This month, I am teaching a short course called “The Four Loves,” using C.S. Lewis’s work of the same title to examine the personal relationships of each of the Oxford Inklings. What does the information we have about the biographies of Lewis, Tolkien, Williams and Barfield tell us about the ways the four types of love–Storge (affection), Philia (friendship), Eros (romantic love) and Agape (divine love)–manifested in their lives? You might be surprised by some of the details of the romantic life of Lewis’s friend and intellectual sparring partner, Owen Barfield.
Barfield often visited Cornwall as a young man. During one of these trips, he fell deeply in love with an unnamed young woman. When she rejected him, he “got very, very miserable, utterly depressed.” He realized eventually that his despair had less to do with romantic rejection and more with his feeling of oppression by “the materialism of the age.” He came to understand that he “would be able to find all the beauty [he] had fallen for in this young woman in the whole world of nature.” He attempted to express this release from grief in a poem, only one line of which he was later able to recall: “O, Eve, my soul, my eyes with which I see.”
Barfield later married Maud Douie, another woman he encountered during his adventures in Cornwall. In the first year of their marriage, Barfield found an outlet for his poetic disposition and his passion for nature in the anthroposophy of Rudolf Steiner. Maud had no patience for what she regarded as Steiner’s unwholesome philosophy and reportedly said that, had she known that Barfield was the type to succumb to such thinking, she would not have married him. During a trial separation from her husband, she wrote the following: “Again, I made the mistake of thinking you were happy at Milan chiefly because I was with you until I found it was far more due to the emotional effect some of the pictures had on you. Everything seems just to point to the fact that you are going through discoveries of the soul and the spirit and that occasionally I am just the peg on which you hang your feelings.”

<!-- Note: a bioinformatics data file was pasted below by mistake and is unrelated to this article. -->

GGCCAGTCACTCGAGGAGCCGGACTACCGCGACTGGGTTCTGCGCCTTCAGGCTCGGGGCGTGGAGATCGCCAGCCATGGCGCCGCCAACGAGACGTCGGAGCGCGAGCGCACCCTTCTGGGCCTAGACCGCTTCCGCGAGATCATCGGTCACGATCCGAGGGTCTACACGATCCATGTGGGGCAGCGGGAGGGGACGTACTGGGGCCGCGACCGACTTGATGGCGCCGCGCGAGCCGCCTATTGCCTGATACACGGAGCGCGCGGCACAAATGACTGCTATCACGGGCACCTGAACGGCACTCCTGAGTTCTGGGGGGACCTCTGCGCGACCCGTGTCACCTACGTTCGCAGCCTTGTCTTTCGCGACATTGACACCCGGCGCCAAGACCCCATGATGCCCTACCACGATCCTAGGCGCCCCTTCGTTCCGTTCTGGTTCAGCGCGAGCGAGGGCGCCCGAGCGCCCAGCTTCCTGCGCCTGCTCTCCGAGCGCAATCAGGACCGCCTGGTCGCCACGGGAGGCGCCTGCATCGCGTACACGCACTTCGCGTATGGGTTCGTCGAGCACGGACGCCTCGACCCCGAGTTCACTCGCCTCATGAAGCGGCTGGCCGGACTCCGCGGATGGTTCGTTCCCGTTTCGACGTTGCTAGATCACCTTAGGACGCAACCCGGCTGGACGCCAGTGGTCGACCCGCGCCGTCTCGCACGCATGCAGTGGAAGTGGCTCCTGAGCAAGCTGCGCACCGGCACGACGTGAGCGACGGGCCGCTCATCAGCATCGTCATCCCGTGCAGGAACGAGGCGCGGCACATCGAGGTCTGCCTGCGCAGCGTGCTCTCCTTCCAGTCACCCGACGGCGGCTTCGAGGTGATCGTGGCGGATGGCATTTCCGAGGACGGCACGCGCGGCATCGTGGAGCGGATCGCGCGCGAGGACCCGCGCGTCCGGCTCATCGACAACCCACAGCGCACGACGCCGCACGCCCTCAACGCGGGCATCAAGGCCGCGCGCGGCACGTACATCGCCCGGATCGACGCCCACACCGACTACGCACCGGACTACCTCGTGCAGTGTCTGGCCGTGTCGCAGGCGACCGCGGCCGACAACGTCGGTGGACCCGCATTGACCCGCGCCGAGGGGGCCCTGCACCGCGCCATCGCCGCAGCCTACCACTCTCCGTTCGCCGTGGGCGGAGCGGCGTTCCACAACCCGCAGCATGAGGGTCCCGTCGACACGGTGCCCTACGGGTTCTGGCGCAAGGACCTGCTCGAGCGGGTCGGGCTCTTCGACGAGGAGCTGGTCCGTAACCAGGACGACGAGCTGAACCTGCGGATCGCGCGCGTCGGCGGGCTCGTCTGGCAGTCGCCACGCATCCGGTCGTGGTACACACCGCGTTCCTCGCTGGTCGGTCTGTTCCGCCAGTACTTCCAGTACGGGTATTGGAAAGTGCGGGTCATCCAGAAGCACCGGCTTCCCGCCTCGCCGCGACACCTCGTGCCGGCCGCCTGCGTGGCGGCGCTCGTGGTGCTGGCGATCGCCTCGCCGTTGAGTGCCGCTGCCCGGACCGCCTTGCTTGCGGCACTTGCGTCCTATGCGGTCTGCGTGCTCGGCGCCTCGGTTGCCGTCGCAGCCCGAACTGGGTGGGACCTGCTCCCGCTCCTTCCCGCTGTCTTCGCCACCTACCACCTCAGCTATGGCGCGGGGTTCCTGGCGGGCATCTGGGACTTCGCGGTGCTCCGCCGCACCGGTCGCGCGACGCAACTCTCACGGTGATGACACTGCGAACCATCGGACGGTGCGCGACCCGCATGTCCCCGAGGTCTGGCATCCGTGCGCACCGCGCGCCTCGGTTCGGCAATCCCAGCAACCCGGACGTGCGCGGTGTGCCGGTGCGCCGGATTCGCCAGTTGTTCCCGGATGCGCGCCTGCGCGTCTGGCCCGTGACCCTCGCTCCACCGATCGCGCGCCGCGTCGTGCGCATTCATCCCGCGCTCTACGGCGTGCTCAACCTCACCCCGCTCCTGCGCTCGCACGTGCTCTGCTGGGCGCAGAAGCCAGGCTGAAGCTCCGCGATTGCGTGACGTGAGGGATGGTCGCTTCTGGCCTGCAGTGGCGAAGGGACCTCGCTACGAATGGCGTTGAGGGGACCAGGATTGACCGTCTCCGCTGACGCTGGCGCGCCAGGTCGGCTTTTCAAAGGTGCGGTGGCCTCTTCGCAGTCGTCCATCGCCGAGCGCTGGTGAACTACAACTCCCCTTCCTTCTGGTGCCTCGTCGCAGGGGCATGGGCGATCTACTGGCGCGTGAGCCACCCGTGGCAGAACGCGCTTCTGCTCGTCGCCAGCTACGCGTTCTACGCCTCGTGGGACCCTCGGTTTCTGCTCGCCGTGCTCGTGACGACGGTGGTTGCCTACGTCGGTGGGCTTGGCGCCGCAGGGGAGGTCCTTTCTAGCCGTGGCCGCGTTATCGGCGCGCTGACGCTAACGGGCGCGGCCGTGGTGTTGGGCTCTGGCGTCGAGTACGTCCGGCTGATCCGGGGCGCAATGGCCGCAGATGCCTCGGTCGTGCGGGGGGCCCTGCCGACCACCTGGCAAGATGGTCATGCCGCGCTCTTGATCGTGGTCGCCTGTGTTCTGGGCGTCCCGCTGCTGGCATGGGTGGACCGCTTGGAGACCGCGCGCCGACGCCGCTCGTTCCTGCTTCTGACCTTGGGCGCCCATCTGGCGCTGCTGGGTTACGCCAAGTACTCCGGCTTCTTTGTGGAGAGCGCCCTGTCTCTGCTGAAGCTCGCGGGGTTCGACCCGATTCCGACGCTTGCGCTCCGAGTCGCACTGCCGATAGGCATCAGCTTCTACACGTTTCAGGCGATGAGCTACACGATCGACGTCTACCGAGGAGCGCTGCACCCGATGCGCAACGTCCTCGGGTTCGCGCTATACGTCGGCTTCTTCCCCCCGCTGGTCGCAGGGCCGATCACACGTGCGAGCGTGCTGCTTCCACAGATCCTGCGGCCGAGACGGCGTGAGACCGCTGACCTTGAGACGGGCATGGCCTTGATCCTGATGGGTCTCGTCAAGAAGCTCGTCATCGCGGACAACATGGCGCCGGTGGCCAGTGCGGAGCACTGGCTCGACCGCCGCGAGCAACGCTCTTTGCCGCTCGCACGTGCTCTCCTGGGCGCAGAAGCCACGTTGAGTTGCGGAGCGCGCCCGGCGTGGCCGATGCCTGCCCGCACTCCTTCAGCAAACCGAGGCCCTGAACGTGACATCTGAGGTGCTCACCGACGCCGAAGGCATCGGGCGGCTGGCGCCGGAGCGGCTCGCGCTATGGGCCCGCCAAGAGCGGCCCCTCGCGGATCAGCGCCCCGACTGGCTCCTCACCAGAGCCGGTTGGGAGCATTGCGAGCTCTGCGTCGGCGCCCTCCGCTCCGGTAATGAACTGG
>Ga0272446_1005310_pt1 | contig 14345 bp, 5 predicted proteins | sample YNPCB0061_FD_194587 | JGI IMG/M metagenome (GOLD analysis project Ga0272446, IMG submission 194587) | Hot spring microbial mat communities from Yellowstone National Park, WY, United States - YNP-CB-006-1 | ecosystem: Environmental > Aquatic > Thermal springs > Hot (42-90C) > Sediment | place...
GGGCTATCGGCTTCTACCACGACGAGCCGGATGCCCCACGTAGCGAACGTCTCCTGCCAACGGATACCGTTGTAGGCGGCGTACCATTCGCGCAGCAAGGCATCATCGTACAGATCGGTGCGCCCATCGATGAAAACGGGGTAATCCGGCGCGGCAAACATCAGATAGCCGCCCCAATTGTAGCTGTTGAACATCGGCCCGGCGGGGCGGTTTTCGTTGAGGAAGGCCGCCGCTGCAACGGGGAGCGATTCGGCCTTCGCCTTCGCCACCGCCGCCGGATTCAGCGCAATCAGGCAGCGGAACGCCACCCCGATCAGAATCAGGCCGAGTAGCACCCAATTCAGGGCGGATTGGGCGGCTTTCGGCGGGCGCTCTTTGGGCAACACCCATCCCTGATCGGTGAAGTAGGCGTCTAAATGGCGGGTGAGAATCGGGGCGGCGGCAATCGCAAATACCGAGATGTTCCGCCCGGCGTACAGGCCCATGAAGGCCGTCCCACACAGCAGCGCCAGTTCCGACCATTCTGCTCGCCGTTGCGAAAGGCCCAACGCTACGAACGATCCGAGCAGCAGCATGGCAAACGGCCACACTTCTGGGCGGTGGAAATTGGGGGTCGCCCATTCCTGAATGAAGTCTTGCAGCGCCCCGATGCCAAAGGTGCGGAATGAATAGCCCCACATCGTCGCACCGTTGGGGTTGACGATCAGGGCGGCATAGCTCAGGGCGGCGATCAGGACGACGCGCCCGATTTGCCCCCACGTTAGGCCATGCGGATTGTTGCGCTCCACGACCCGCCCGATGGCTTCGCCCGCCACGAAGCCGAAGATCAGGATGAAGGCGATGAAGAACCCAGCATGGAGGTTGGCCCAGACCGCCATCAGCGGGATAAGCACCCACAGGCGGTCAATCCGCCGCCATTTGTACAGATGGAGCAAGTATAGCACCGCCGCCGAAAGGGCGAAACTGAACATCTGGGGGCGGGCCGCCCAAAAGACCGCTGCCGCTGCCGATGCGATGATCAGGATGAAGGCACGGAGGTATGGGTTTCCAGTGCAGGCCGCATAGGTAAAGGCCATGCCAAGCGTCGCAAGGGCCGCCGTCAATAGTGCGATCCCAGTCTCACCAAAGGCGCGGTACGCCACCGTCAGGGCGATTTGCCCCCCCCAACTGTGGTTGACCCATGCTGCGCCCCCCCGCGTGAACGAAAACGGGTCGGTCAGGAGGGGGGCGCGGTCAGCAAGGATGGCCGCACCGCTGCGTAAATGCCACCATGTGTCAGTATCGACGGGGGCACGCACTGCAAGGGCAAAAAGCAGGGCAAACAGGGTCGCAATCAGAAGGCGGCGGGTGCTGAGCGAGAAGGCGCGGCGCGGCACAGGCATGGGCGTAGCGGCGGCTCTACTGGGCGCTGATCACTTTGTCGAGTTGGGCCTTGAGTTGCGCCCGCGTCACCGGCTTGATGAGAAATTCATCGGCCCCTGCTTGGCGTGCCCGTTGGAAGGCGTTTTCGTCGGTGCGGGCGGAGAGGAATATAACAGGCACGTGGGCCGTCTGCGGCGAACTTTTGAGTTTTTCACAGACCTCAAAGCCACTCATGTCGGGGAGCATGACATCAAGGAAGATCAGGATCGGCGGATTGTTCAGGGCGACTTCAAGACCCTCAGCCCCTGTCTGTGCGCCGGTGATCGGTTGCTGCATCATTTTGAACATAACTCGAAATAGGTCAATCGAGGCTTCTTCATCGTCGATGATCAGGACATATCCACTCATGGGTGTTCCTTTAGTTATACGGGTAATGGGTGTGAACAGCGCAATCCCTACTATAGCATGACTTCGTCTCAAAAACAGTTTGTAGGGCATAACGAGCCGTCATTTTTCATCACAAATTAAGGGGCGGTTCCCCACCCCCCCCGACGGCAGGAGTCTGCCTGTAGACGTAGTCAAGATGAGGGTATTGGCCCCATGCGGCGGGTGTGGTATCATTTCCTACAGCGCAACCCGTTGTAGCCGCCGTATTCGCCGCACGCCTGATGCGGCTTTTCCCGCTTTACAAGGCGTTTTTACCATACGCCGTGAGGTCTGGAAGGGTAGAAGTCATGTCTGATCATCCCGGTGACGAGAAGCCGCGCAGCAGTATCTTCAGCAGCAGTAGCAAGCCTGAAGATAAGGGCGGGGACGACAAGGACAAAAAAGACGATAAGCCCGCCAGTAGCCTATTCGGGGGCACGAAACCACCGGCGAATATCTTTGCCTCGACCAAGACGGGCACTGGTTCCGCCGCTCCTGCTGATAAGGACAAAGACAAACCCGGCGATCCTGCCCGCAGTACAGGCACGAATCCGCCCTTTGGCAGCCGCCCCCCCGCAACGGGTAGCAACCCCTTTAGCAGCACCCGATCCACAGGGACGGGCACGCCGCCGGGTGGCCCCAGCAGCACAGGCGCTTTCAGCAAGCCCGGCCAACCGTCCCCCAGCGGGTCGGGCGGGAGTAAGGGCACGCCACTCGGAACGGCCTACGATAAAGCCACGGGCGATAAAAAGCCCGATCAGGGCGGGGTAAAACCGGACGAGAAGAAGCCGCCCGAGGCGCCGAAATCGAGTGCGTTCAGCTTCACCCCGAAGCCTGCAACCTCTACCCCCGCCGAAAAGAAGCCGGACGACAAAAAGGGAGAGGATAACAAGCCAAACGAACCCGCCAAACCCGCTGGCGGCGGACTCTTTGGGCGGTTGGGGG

Just before her death in 1980, Maud made the apparently conciliatory gesture of requesting admission into the Anthroposophical Society. After learning of this, Barfield would sometimes read to her from anthroposophical literature but, by that time, her memory was going and she did not seem to take in the ideas her husband was attempting to share. Barfield described Maud’s rejection of anthroposophy as “a sword through the marital knot,” though he made the decision to remain with her and raise a family, in spite of the temptation of women with minds more sympathetic to his own. For Maud’s part, she lamented that Barfield “seemed to be satisfied to start off alone without any desire to find out what [her] mind was like or on what high quest [she] might be traveling.”
Source: Owen Barfield: Romanticism Come of Age–A Biography by Simon Blaxland Delange